Remember when Christmas was a simple thing? The extended family all gathered at Mom and Dad's white Colonial farmhouse, snow falling lightly amid the warm glow of incandescent lighting, a fat and perfectly browned roast the centerpiece of dinner, absolutely no arguments, and perfect presents given all around. Remember?

No, I don't, either. I suspect that only Norman Rockwell remembered that particular scene, and he's no longer with us. Still, most of us who celebrate Christmas carry around a certain glowy vision of how it should be done, steeped in childhood memories and rich with the timeless glories of old family traditions.

Most of which do not involve receiving fluorescent light bulbs for Christmas. Or a lecture on global warming.

It's not easy being green
Yep, this year's holiday trend is environmental awareness, and judging from the attention it's getting from the major media, it seems to be hitting in a big way. No surprise there; green consciousness is hitting everywhere else, so why not the Western world's leading religious feast/disposable-income-disposition festival?

I admit that my first reaction to all of this is to cry "Humbug!" and say that anyone who goes around with "green Christmas" on his or her lips should be boiled in his own organic-agave-nectar-sweetened pudding and buried with a stake of sustainably harvested holly through his heart. And in a time and place where Toyota (NYSE:TM), the holier-than-thou purveyors of the Birkenstock-shaped greenie-status-symbol Prius, spends every December suggesting via TV ads that a $60,000 Lexus is a perfectly reasonable thing for ordinary folks to give as a gift, I think I'm permitted some cynicism.

At the same time, I'm definitely not insensitive to the environmental cause. I hike and sail, so I'm all for a pristine outdoors. And despite my love of sports cars, I'm a pretty green kind of guy -- at least by mainstream standards.

I just wish this green-Christmas thing weren't so obnoxious.

The good, the bad, and the oh-give-me-a-break
Of course, lots of us want to give more consideration to green options these days. And it's only reasonable that we fold that consideration into our approach to seasonal social rituals like decorating and gift-giving. And I think it can be done in a positive way, without starting big fights at the dinner table. Here are some dos and don'ts to get you started.

Do:

  • Upgrade your Christmas lights to LEDs. They cost more than the old incandescents, but they use only about 20% as much power, and they last a lot longer. Home Depot (NYSE:HD) has several nice varieties, including an old-fashioned big-bulb style that looks a lot like the ones my parents used to use. Lowe's (NYSE:LOW) and Target (NYSE:TGT) stock festive LED lights as well, and with General Electric (NYSE:GE) and Koninklijke Philips' (NYSE:PHG) Philips brand both offering LED light strings, they're becoming more widely available.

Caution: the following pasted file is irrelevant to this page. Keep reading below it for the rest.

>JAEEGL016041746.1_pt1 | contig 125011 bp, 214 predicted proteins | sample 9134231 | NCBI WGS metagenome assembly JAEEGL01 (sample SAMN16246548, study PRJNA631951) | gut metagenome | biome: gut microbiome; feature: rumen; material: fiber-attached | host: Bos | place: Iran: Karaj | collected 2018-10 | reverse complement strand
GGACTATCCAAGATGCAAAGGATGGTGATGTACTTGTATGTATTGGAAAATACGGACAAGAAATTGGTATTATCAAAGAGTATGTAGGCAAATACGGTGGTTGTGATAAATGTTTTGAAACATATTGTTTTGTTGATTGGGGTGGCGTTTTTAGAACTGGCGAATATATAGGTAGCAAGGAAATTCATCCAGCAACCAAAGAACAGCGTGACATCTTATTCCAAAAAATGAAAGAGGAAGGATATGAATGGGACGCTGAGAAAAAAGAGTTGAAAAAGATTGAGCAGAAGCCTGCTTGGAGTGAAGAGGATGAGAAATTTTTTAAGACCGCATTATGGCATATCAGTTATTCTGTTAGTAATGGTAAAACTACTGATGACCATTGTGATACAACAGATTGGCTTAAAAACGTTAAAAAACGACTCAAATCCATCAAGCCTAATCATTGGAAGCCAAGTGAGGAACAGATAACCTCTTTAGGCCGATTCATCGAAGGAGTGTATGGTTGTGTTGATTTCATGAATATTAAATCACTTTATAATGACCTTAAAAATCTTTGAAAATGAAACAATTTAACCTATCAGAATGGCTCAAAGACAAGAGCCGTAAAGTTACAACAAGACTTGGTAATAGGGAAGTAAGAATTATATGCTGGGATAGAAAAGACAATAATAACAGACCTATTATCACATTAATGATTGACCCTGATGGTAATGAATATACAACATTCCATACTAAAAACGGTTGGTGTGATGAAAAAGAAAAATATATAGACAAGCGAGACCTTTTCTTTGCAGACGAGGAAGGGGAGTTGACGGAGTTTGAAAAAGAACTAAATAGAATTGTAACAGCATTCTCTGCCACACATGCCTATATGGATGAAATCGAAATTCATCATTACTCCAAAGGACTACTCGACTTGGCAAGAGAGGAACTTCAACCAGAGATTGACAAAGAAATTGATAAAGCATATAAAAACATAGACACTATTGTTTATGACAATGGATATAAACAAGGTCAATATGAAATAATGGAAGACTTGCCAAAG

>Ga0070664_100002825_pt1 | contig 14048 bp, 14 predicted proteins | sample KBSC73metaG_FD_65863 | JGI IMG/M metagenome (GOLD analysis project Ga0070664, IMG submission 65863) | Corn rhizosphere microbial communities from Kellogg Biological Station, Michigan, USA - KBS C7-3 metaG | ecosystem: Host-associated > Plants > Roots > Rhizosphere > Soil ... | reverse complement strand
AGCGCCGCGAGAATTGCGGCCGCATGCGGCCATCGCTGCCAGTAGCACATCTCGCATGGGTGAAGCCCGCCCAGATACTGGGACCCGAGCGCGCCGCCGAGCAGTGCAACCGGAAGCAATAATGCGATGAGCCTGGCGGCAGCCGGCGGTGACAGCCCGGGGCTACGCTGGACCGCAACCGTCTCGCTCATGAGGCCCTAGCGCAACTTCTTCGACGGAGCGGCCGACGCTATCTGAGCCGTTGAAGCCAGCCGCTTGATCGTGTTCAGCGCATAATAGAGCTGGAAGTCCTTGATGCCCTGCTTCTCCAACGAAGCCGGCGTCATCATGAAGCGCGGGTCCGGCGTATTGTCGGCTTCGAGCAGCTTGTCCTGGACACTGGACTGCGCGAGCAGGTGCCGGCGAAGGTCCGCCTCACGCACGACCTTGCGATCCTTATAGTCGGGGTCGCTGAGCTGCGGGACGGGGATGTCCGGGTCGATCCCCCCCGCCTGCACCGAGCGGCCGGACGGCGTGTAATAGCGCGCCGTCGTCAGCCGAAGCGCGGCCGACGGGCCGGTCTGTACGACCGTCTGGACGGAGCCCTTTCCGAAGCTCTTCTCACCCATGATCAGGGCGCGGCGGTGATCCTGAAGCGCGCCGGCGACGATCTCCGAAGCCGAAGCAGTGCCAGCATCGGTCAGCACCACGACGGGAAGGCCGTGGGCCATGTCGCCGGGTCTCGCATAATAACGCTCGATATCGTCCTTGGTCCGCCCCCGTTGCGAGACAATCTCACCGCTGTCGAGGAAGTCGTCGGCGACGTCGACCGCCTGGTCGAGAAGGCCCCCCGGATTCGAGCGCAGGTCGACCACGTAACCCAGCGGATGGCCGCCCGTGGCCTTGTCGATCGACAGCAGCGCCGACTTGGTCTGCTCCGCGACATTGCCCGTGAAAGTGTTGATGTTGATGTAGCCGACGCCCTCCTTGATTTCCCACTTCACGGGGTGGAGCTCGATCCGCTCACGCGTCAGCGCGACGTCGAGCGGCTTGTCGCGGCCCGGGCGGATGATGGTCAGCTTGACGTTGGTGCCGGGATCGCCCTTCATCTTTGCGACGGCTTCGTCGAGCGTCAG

• Get a real tree. Yeah, you'll have to sweep up needles and deal with those infernal tree stands, but isn't it worth it to get that great smell? Real trees rock -- whereas artificial trees are mostly made of plastic, real trees are made of tree. They're recyclable and renewable, and you can support local farmers by getting them fresh-cut in many parts of the country. If you want to go full-greenie, some nurseries and conservation organizations are now offering live trees -- you rent it for the holiday season, set it up with its roots in a bag, and then send it back to be planted. That seems to me like a great idea -- no disposal problems, and no cut-down tree.
  • Avoid giving "stuff." Memberships, experiences, and services make wonderful gifts that don't add to clutter or fill landfills, yet still make for great memories. Click here for some good non-stuff gift ideas.

Don't:

  • Give to your pet charity on someone else's behalf. I know I'm going to get hate mail for this one, but I'm really wary of giving donations as a gift. (See above about "obnoxious.") Sometimes, it works -- Aunt Millie the avid birdwatcher might really appreciate an Audubon donation in lieu of a trinket. But more often, it seems that the gift is about the giver's tastes and agenda rather than the receiver's. "Giving" nasty Uncle Louie the coal-company executive a donation to the Sierra Club might make you feel like you scored a point, but it seems pretty tacky to me. If you must, make the donation in your own name and send Louie a calendar or something instead -- or leave him off your list entirely.
  • Give a car. Really, just don't. Not even with one of those huge red bows on top.

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Fool contributor John Rosevear can't imagine getting a car for Christmas. Nonetheless, he would be thrilled to find a 1996 or '97 Dodge Viper GTS (in blue!) under the tree if anyone out there is so inclined -- but feel free to skip the big red bow. He does not own any of the stocks mentioned in this article. Home Depot is an Inside Value recommendation. The Motley Fool has a disclosure policy.